Zero waste is a very young program- only launched in mid-2008. Although data has been collected, tehre has not been a formal evaluation done to date. In addition, no research has been done into the effectiveness of brand or issue awarenes by the campaign. Social maketing awareness and behavioural research is planned for early next year to evaluate the effectiveness of zero waste Lastly, zero waste should be requesting more consistent feedback on campaign issues, and personale effectiveness of the projects (resident surveys, or questionnaires on the website for example)
City of Sydney’s Zero Waste Initiative Presented by Andrea Barnetche 12 November 2009
What is Zero Waste? “ reduce the amount of waste that goes to landfill, promote waste avoidance, reuse, and recycling ” City of Sydney’s ‘flagship’ waste campaign that aims to:
Zero Waste is the public campaign for the City of Sydney Draft Waste Management Strategy Low-waste community by 2014 INFRASTRUCTURE (The Foundations) SERVICES (The Coalface) EDUCATION (The knowledge and power) ECONOMIC (The Wallet) REGULATION (The Stick) POLICY (The Rules) COMMUNICATION (The hook) Engaging, empowering, and supporting communities to adopt more sustainable behaviours
To see a reduction in the amount of waste (in tonnes) sent to landfill (target is 66% resource recovery rate by 2014)
Encourage people to avoid waste, and to reuse and recycle more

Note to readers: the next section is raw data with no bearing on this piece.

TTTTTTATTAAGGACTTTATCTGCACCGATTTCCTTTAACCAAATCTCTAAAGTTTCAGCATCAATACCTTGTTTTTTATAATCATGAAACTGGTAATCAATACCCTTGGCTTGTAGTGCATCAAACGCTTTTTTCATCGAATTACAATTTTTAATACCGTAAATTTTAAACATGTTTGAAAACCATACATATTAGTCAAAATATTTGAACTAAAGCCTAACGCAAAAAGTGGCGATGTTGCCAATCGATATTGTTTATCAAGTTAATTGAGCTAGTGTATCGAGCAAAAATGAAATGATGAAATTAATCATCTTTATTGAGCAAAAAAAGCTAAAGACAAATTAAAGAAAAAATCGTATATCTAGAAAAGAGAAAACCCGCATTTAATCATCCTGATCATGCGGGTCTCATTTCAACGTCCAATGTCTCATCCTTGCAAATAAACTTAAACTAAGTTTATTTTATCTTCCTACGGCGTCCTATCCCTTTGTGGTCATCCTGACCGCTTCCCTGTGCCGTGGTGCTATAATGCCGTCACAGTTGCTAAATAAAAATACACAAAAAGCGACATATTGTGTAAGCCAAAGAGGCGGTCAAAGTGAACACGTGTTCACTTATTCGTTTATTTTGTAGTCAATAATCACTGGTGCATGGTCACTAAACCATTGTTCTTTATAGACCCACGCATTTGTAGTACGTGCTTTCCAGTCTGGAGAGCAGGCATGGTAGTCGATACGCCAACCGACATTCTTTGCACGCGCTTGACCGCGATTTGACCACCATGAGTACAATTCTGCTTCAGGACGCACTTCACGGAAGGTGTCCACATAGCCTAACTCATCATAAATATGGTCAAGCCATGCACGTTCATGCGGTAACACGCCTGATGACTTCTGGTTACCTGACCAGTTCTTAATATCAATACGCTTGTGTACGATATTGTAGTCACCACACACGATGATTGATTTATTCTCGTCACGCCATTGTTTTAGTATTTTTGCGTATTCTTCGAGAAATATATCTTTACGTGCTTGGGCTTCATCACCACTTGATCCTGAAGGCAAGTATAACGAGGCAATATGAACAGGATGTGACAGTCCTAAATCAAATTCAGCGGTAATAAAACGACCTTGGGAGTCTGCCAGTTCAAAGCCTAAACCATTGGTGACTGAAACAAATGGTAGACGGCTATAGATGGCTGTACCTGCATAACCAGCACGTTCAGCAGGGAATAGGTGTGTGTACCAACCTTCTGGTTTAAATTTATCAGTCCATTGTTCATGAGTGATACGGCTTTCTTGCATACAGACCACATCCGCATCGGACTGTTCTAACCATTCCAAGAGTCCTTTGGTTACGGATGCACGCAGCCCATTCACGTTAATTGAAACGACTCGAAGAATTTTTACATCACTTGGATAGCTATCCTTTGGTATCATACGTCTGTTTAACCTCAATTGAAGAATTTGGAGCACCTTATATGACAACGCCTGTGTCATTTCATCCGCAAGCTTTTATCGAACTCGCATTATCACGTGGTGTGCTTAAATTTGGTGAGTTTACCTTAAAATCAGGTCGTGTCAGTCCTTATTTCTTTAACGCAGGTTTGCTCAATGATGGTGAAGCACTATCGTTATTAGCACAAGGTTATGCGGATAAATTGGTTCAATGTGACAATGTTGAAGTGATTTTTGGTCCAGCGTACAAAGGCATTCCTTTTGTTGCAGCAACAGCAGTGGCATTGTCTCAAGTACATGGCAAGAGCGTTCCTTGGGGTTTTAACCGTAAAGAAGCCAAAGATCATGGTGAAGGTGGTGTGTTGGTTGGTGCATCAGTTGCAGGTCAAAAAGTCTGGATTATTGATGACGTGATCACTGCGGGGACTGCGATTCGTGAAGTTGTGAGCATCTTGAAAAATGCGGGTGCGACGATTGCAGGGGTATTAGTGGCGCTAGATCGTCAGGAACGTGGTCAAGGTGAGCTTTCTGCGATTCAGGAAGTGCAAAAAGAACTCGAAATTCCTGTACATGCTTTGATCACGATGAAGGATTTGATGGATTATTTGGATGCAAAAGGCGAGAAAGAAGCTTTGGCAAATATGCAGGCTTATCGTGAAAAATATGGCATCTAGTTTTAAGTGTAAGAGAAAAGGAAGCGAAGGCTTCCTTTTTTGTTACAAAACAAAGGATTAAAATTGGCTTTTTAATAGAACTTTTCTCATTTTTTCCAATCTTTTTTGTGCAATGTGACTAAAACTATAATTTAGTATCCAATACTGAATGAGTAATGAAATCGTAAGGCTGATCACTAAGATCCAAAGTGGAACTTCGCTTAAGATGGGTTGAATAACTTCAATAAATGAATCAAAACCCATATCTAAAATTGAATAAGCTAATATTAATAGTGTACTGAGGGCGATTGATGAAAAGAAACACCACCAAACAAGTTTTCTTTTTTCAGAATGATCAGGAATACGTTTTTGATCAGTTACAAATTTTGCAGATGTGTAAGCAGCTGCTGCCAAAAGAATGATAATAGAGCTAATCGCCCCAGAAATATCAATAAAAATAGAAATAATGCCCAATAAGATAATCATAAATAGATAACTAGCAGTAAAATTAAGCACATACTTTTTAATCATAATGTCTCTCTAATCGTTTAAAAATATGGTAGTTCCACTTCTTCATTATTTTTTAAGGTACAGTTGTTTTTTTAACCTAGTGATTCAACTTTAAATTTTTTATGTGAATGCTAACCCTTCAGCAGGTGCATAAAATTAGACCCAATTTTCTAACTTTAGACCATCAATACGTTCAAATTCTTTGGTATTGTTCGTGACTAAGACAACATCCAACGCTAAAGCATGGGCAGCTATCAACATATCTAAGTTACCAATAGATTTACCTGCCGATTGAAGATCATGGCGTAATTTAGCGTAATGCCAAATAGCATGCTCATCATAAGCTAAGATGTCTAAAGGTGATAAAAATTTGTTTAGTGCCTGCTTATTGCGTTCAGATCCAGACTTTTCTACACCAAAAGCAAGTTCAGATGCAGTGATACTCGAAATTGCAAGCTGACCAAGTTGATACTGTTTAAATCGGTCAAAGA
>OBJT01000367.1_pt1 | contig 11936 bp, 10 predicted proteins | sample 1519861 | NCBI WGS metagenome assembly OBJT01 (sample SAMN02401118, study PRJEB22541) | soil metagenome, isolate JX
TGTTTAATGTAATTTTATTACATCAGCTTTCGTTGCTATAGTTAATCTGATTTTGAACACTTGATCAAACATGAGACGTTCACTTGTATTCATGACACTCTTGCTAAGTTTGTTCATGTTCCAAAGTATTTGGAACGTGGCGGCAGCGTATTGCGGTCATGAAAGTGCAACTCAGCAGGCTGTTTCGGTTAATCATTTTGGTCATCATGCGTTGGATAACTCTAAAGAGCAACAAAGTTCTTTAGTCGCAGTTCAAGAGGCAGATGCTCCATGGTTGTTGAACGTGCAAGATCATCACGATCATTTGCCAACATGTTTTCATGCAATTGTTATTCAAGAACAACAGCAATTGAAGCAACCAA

Awareness of environmental waste issues and behaviour change on those issues
Target Audience Main Target Audience = City of Sydney residents
Multi-unit dwelling residents
Visitors and tourists
Small business owners
Dept of Housing residents
Waste Behaviours of Target Audience Strongs Moderates Limiteds Avoid Reuse Recycle Recover Disposal High concern, dominant pro-environmental views. Committed to doing “ the right thing” Image conscious, motivated by personal benefit, popular views and free, easy actions. Low awareness and concern. Survival is a priority. Skeptical about effectiveness of individual action
Hard waste storage program (to reduce illegal dumping)
Official Website Link to information on new bins for residents ‘Real time’ counter for Kg of rubbish diverted from landfill by City of Sydney residents. Link to information about urban sustainability workshops Recycling Quiz (also Provides information on alternative waste options)